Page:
When the program was created in 2016, Congress passed the 21st Century Cures Act authorizing $1.8 billion for the program over 7 years. For FY 2022, Cancer Moonshot received $194 million from the $6.9 billion National Cancer Institute budget.
Joseph Alvarnas, MD, a hematologist-oncologist and vice president of government affairs at City of Hope, Duarte, Calif., sees the Moonshot budget as a potential shortcoming.
“The priorities are well founded and based on what we would think are the most important things to cover, but, if we’re going to achieve these extraordinarily ambitious goals of halving cancer mortality and serving communities more equitably, it’s going to need more funding positioned at making these things real,” he said.
Moonshot is being positioned as an opportunity to double down on efforts started in 2016, but treating cancer is complex and goes well beyond funding new research.
“We know that we have amazing research and progress around innovations that will drive us toward the goal of reducing the death rate from cancer. But we also know that we have tools that aren’t reaching all parts of the country, so we have a great opportunity to make sure that we’re doing all we can to prevent, detect and treat cancer,” Carnival said.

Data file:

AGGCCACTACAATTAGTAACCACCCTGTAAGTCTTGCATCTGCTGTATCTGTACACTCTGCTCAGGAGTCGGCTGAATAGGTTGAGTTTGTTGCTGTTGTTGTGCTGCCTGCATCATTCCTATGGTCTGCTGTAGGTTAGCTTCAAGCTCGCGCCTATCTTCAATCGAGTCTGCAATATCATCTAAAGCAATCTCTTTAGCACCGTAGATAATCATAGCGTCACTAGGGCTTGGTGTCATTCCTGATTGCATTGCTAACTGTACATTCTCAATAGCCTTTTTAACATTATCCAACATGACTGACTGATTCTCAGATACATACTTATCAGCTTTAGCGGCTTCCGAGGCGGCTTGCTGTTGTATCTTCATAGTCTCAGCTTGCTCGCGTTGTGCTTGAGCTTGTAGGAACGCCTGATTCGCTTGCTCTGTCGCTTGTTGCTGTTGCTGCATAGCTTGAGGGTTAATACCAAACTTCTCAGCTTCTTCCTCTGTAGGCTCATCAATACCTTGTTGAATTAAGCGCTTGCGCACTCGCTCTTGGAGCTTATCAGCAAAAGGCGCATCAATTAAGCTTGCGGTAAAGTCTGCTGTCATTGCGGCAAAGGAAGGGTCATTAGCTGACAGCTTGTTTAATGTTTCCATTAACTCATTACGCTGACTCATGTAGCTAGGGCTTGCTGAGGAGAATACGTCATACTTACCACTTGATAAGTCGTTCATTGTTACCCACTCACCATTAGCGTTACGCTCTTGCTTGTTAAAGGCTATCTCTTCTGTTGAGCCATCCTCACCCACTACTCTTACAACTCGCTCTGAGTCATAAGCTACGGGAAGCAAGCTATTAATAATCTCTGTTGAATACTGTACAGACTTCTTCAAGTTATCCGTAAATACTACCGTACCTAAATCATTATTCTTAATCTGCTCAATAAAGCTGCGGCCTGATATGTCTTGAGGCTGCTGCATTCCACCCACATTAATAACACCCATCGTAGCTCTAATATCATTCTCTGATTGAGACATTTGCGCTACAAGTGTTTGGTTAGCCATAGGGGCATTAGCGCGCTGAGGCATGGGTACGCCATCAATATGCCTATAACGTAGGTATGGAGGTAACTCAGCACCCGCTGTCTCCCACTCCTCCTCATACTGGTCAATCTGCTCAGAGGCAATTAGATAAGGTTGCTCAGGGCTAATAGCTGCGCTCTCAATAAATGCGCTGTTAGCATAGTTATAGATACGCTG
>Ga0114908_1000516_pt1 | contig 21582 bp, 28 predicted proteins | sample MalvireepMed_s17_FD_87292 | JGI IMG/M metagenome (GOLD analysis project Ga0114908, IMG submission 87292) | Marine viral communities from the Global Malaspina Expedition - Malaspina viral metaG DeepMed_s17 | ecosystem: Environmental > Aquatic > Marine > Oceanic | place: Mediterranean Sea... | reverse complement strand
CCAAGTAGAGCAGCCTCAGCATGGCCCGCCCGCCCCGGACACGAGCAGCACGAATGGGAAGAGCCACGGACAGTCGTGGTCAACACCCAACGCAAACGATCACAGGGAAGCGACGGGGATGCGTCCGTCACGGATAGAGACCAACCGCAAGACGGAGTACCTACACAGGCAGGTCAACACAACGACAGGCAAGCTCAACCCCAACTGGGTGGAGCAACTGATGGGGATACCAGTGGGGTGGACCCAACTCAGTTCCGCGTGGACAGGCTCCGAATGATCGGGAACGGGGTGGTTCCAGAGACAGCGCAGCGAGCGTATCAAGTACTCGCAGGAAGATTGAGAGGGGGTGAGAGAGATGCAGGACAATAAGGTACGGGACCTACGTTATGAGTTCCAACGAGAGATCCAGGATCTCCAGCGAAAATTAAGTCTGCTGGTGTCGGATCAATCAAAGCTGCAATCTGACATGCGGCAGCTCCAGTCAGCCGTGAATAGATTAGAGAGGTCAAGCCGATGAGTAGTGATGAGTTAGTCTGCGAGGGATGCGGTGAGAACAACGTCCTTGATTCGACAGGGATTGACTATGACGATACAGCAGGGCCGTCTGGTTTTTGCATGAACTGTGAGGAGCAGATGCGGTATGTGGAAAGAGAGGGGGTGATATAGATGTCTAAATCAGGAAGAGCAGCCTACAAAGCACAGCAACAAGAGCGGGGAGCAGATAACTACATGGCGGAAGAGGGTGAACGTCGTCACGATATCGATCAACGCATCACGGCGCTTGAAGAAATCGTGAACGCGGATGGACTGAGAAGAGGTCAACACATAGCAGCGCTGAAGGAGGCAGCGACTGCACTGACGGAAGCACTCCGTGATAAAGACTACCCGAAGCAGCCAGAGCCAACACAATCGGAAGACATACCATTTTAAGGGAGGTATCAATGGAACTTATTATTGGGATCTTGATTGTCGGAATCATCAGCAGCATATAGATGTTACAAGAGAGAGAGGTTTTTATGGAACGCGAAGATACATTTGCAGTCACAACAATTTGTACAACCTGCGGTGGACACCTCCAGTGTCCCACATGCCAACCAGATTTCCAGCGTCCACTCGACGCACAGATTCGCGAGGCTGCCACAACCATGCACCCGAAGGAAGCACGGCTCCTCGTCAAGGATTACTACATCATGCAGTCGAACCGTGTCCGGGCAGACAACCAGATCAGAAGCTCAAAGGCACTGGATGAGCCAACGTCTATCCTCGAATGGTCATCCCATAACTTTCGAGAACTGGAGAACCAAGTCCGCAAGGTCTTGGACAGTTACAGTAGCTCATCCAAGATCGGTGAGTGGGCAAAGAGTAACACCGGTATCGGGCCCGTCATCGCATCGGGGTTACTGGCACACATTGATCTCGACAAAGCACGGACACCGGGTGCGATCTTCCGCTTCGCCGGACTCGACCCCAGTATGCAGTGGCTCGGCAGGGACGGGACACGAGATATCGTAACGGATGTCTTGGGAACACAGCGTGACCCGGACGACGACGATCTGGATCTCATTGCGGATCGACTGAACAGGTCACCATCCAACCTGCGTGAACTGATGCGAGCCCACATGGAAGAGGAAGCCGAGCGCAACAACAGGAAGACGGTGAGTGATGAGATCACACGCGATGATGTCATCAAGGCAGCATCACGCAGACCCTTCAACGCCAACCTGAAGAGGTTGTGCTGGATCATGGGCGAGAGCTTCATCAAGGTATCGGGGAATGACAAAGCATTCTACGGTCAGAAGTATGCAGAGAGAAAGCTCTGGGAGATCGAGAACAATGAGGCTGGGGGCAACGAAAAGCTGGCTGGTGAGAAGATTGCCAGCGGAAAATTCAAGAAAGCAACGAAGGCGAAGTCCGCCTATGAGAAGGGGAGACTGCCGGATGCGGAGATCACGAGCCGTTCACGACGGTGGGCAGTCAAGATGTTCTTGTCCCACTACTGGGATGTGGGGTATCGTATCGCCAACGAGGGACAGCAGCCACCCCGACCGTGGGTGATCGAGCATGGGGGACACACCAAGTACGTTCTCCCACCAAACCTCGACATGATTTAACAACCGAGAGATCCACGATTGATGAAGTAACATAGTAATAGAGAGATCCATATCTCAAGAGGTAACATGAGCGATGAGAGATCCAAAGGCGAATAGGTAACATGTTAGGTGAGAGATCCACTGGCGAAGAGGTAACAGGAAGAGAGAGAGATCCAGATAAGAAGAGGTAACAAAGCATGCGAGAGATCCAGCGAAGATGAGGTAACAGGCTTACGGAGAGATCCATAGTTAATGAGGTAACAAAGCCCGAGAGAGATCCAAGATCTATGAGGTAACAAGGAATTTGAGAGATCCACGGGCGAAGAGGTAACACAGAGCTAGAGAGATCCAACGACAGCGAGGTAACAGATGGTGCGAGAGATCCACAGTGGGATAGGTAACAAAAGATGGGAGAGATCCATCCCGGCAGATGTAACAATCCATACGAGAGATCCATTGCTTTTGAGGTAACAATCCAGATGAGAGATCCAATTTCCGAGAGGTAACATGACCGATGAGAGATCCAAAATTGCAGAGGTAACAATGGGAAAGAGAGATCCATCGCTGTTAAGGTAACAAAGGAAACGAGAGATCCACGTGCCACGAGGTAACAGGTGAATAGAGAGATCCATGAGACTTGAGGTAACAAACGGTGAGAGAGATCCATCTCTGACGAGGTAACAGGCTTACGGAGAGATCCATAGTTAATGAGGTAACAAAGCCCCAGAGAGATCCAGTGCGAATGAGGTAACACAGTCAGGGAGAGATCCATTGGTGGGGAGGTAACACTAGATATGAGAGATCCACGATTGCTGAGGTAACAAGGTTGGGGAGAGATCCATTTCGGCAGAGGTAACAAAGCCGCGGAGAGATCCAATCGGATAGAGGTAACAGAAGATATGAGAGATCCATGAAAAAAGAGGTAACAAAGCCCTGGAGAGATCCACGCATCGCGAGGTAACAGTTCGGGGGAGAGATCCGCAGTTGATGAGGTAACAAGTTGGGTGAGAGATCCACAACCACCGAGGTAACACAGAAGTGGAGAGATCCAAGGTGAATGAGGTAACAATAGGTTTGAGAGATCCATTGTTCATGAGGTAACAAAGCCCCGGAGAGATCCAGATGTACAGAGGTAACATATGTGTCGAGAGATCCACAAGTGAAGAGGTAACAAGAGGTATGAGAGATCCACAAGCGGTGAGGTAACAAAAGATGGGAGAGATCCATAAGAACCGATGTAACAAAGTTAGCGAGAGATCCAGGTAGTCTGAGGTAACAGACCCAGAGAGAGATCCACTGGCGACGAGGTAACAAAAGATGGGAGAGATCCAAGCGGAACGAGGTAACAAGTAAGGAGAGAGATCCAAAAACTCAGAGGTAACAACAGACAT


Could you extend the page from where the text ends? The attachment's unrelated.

Can Cancer Be Cured?
Cancer is the second-leading cause of death in the United States after heart disease, but it may indeed be possible to cut the total number of cancer-related deaths in half over the next 25 years.
“As a hematologist who’s been involved in both research and clinical care, I think it’s important to realize this is actually doable. Between 1990 and 2020 cancer mortality rates decreased by 31%, and in the last American Cancer Society’s annual report, mortality rates dropped by the largest percentages for 2 consecutive years in a row. The question shifts now from ‘is this possible? to ‘how do we ensure that it’s possible?’ The spirit of Cancer Moonshot 2.0 is identifying the multiple paths to move this effort forward,” Alvarnas said.
But without a significant infusion of cash for research, it’s doubtful cancer-related deaths will drop by 50% over the next 25 years.